1. To remove the liver, cut the inferior cava vein and portal hepatic vein.
    2. To remove the kidneys, section the renal veins and arteries.
    3. To remove the lungs, make an incision in the diaphragm extremities and circumference close to the thoracic wall. Break the clavicles by opening a scissor in the interior of the thoracic cavity. Cut the extern bone from the xiphoid process toward the trachea, in order to expose the lungs and heart.
      1. Hold the lung with a forceps, section the trachea and the ligaments around the lungs. Remove carefully the block lungs plus heart. To remove the lungs out of the block, hold the heart with a forceps and cut all vessels in its base.
  6. Wash the isolated tissues immediately in cold saline solution (0.9% NaCl), transfer to cryogenic tubes, and immediately dip the tubes into liquid nitrogen. After completing the work, store the tubes at -80 °C.
    ​CAUTION: Liquid nitrogen in direct contact with the skin, mucosa or eyes causes burns. Use proper individual protection to avoid contact. Work in a ventilated laboratory to avoid asphyxia due to liquid nitrogen vapor.

2. DNA extraction

Note: The DNA extraction method was modified from Loureiro et al. (2009)35 to allow the analyses of the lesions studied here.

  1. Transfer the tubes containing the tissues to dry ice.
  2. Use a culture plate placed on ice as a base to cut a piece of tissue with a scalpel. Weight 1 g for immediate use. The remaining tissue should be kept on dry ice until it returns to storage at -80 °C.
    NOTE: It is important to avoid thawing of the remaining tissue to prevent the formation of artifacts if repetitions of the analyses are needed.
  3. To each 1 g of tissue in 50 mL capped tubes, add 10 mL of the commercial cell lysis solution containing 0.5 mM deferoxamine and keep on ice.
    NOTE: Add deferoxamine to the volume of solution for immediate use. For each 100 mL of solution, add 0.0328 g of the deferoxamine mesylate salt.
  4. Homogenize the tissues using a tissue homogenizer until a homogeneous solution without tissue fragments is obtained. Keep the tube cold (on ice) during homogenization. Use a low speed to avoid heating.
  5. Add 150 µL of proteinase K solution (20 mg/mL) to each homogenized sample. Shake the tubes by inversion and keep them at room temperature overnight.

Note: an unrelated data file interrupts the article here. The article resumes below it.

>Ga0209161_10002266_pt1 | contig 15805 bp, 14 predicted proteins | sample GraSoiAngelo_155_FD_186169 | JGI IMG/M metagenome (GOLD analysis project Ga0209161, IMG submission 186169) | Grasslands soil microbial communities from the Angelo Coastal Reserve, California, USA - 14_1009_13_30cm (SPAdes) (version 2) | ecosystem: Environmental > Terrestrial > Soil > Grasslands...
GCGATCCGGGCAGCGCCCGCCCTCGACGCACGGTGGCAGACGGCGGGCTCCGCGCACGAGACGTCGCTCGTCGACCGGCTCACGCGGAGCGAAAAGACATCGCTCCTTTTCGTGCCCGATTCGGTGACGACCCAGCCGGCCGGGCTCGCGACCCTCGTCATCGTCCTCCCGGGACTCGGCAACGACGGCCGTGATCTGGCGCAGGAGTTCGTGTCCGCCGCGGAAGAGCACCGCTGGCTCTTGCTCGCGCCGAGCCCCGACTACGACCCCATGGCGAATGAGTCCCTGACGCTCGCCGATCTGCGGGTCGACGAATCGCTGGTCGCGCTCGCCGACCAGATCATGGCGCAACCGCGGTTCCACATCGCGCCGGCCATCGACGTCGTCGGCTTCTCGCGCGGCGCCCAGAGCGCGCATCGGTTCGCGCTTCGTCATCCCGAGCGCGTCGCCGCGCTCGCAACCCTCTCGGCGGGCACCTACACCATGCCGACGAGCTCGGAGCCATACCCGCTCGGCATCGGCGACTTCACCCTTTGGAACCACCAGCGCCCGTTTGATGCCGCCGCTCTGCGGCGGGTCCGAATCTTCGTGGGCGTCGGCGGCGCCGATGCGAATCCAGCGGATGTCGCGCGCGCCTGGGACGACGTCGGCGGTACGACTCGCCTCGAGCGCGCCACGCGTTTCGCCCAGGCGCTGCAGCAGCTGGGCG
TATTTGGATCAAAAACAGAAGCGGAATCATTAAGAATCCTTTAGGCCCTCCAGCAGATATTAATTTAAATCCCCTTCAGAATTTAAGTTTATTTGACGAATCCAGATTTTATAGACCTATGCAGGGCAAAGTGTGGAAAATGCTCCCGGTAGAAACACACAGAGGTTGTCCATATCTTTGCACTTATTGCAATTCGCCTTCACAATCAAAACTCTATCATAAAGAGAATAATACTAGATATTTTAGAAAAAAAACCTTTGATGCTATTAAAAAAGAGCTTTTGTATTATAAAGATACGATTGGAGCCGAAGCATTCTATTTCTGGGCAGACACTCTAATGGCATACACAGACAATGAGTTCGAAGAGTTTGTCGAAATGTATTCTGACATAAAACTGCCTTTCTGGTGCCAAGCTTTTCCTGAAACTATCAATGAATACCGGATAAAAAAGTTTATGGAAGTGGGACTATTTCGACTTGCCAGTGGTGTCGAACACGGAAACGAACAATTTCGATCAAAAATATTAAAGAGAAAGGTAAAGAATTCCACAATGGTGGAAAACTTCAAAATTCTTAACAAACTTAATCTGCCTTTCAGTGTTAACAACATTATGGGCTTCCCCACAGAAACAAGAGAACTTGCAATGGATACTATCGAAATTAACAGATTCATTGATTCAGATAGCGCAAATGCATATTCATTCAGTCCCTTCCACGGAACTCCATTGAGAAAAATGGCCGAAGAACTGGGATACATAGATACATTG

6. Add 40 µL of ribonuclease A solution (15 mg/mL), shake by inversion, and keep the tubes at room temperature for 2 h.
    NOTE: Prepare ribonuclease A solution in sodium acetate buffer 10 mM, pH 5.2 to avoid precipitation. Heat the solution at 100 °C for 15 min before use to obtain a solution free from deoxyribonuclease.
  7. Add 5 mL of the commercial protein precipitation solution, vortex vigorously, and centrifuge at 2,000 x g, 4 °C, for 10 minutes.
  8. Transfer the supernatants to 50 mL capped tubes containing 10 mL of cold isopropanol. Invert the tubes gently several times until the observation of the precipitated DNA.
    NOTE: The protocol can be paused here, keeping the tubes at -20 °C.
  9. Collect the precipitated DNA using a Pasteur pipette closed at the end. Transfer it to tubes containing 4 mL of 10 mM Tris buffer, 1 mM deferoxamine, pH 7.0.
  10. After the DNA is completely dissolved in the above solution (do not vortex), add 4 mL of a chloroform solution containing 4% of isoamyl alcohol.
  11. Invert the tubes 10 times for homogenization, centrifuge at 2,000 x g, 4 °C, for 10 minutes to separate the two phases, and transfer the upper phase to a new tube.
  12. Repeat the steps 2.10 and 2.11 two more times.
  13. Add 8 mL of absolute ethanol and 0.4 mL of a 5 M NaCl solution to precipitate the DNA.
  14. Collect again the precipitated DNA and transfer it to 3 mL of 70% ethanol. Repeat this step one more time.
  15. Discard the ethanol solution with caution and invert the tubes containing the precipitated DNA on absorbent paper to remove the excess of the solution.
  16. Add 200 µL of 0.1 mM deferoxamine solution to dissolve the DNA. Maintain the tubes at 4 °C until the DNA is completely rehydrated (overnight).
  17. Determine the DNA concentration by measuring the absorbance at 260 nm and its purity by the 260/280 nm absorbance ratio.
    NOTE: To determine the DNA concentration, transfer an aliquot of 10 µL of the DNA solution to 990 µL of ultrapure water (100x dilution). Multiply the absorbance at 260 nm (it should be below 1) by 50 (50 µg/mL is the concentration of double stranded DNA when the absorbance of a 1 cm path length solution at 260 nm is 1) and by the dilution used (100x) to obtain the DNA concentration in µg/mL. If the absorbance at 260 nm is above 1, additional dilutions are necessary. The 260/280 nm absorbance ratio should be equal or above 1.8 for the desired DNA purity, but ratios around 1.6 are acceptable.

3. DNA enzymatic hydrolysis

  1. Analysis recipe
    1. 1,N6-εdAdo and 1,N2-εdGuo analyses: To an aliquot containing 150 µg of DNA, add 7.5 µL of 200 mM Tris/MgCl2 buffer (pH 7.4), 1.4 µL of the internal standard solution containing 250 fmol/µL of [15N5]1,N6-εdAdo and [15N5]1,N2-εdGuo, and 15 units of deoxyribonuclease I. Adjust the final volume to 200 µL with ultrapure water, subtracting the volumes of enzymes to be used on step 3.2.1.
    2. 8-oxodGuo analyses: To an aliquot containing 80 µg of DNA, add 3.8 µL of 200 mM Tris/MgCl2 buffer (pH 7.4), 2 µL of the internal standard solution containing 1,000 fmol/µL of [15N5]8-oxodGuo, and 8 units of deoxyribonuclease I. Adjust the final volume to 100 µL with ultrapure water, subtracting the volumes of enzymes to be used on step 3.2.2.
      ​NOTE: The internal standards [15N5]1,N6-εdAdo, [15N5]1,N2-εdGuo and [15N5]8-oxodGuo can be synthetized and characterized as described35,36,37. The quantities of the internal standards in the injected sample volumes should be the same as those in the injected calibration curve volumes.